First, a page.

Fish theft

rayner

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I can understand your mood even though it sounds harsh. How could the vermin be stopped, especially in our country that mollycoddles the criminal element we have.
Fines don't work it's time for a more measured approach, IE wipe the barstewards out even their families to prevent future fallout. Poachers breed poachers.?
 

Ray Roberts

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Ha, ha, capital punishment for nicking a fish. Why not brand them on the forehead with a red hot iron or put them in the stocks?


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rayner

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Branding would not change their mentality, the only way is to end them by hanging or throat slashing. We need to get medieval on their ar$es
? the no littering emoji is in place of a no-poaching emoji. I can't find an emoji for hanging or throat slashing.
Our emojis need updating.
 
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peter crabtree

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rayner

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Sounds good, if you can ever get the police to respond. The police don't respond to house break-ins at least not in my own experience, well they did after the burglars had left the property they had broken in to.
If you consider capital punishment a tad harsh, the fish stealers could be offered the alternative of drinking a pint of drain cleaner. Either way, it would cut poaching to non-existent.
 
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Fishing without permission & fish theft are criminal offences, which the police are duty-bound to deal with. You may find that because police officers rarely deal with or perhaps have never dealt with offences of this kind, they are generally inexperienced in this part of the Theft Act 1968. So we find that we generally have to provide them with additional information to overcome this area of uncertainty, when we report incidents to the police.

I'm a retired police officer and have done a lot of work in this particular field. What most people understand as 'poaching' is actually defined legally as 'theft of fishing rights' and is covered specifically by Sec. 22 Theft Act 1968.

The comment above; about police officers not normally being called to deal with this sort offence is absolutely correct and explains why, on occasions, complainants don't get the response they would hope for.

In 2010, whilst serving as head bailiff for a local angling club, I wrote a document entitled 'Guidance Notes For Police Personnel' which detailed the various situations they might be called to deal with and explained the different legislation that falls within their remit and within the remit of the EA (both have quite different roles to play and don't take on matters that are the responsibility of the other - so you need to get the right one). The idea of producing the 'Guidance Notes' was that civilian bailiffs could keep a copy in their cars and then, if they found themselves needing police assistance to deal with an incident, they could support the officers attending with all the information they might need.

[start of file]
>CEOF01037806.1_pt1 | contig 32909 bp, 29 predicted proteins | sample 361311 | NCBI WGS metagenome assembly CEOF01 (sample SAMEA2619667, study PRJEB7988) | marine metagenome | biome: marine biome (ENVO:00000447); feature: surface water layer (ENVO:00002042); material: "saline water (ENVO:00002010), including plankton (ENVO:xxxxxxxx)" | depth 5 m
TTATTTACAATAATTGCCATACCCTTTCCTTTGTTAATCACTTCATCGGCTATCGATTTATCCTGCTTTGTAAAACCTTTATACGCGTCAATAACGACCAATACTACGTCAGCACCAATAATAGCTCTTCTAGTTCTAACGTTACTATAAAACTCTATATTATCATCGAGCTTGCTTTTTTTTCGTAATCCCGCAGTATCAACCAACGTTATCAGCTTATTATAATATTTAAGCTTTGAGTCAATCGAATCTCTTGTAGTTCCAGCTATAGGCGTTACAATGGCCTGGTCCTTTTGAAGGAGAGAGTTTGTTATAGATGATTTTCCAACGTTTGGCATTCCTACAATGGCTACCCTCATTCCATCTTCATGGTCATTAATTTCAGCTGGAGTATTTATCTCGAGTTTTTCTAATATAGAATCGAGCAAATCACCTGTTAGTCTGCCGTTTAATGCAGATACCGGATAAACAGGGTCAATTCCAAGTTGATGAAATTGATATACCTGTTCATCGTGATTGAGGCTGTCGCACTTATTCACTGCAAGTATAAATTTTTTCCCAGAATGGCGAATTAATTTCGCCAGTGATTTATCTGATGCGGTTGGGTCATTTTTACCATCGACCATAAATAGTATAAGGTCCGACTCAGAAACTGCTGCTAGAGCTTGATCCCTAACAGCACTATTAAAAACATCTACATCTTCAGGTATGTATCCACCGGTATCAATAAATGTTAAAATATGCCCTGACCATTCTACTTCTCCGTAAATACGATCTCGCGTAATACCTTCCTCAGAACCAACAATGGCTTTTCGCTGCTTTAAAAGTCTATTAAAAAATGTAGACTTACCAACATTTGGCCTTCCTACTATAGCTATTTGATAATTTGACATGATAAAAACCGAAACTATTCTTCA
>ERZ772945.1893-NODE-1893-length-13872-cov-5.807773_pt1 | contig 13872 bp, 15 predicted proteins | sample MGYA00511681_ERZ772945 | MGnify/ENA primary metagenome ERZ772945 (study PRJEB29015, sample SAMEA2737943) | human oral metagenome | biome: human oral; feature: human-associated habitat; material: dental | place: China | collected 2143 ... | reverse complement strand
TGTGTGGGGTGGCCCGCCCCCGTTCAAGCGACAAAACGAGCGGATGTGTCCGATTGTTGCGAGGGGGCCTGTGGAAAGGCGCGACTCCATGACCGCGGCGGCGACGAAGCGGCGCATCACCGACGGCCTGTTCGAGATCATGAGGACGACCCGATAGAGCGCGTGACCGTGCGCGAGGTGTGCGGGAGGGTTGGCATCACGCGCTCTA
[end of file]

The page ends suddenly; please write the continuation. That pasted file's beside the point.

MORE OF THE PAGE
I know that, at the time, my document was circulated widely by the EA and that a lot of angling clubs and fishery owners now have it at their disposal. If anyone on FM would like a copy I'd be happy to supply it via Email.
 

johnbaz

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Hi

I've not been fishing in years but I recall getting to the canal at Tinsley in Sheffield when three 15-ish year old foreign lads came down with an armful of netting, I asked them what they were doing, They replied in very broken English that were were fishing, I said they needed a license and that they can't use a net, It's illegal, The gobbyest one of the three said he had one so I asked to see it, after argueing for a while they dropped the net and started walking off, As soon as they were far enough away they showed that they'd learned all the Brit swear words!!

It occurred to me that I couldn't see my car from where I was going to fish, Didn't want to get back after fishing to find my tyres slashed so I went to the Rother at Catcliffe instead!, I took their net and cut it in to small bits an binned it, It half filled the flippin bin!! (y)

I've packed in work now and am looking forwards to getting back in to splodgin again! :cool::cool:
 
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Hii...An individual may have the rights to take the fish, but he does not exercise rights of ownership over them until they are killed, captured, or tamed. Stealing fish is contrary to section 1 of the Theft Act 1968. The Act also creates poaching offenses to cover situations where wild fish are taken fishing hook.

Taking wild fish from a river is poaching, but removing a dead fish from a fisherman's car boot is theft. Taking fish from a lake stocked for an angling society could be theft, depending on whether the fish has a sufficient element of freedom in a large lake to be considered wild. Fish confined by fences to a small section of running water might be subject to theft. Removal of fish from keep-nets, fishing nets, and traps is theft.

Have a look at Sec.22 Theft Act 1968. This is the legislation which specifically covers 'theft of fishing rights' and is much easier to prove than Sec.1. I've used it successfully quite a number of times whilst serving as a police officer and, subsequently, head bailiff with a local angling club.
 
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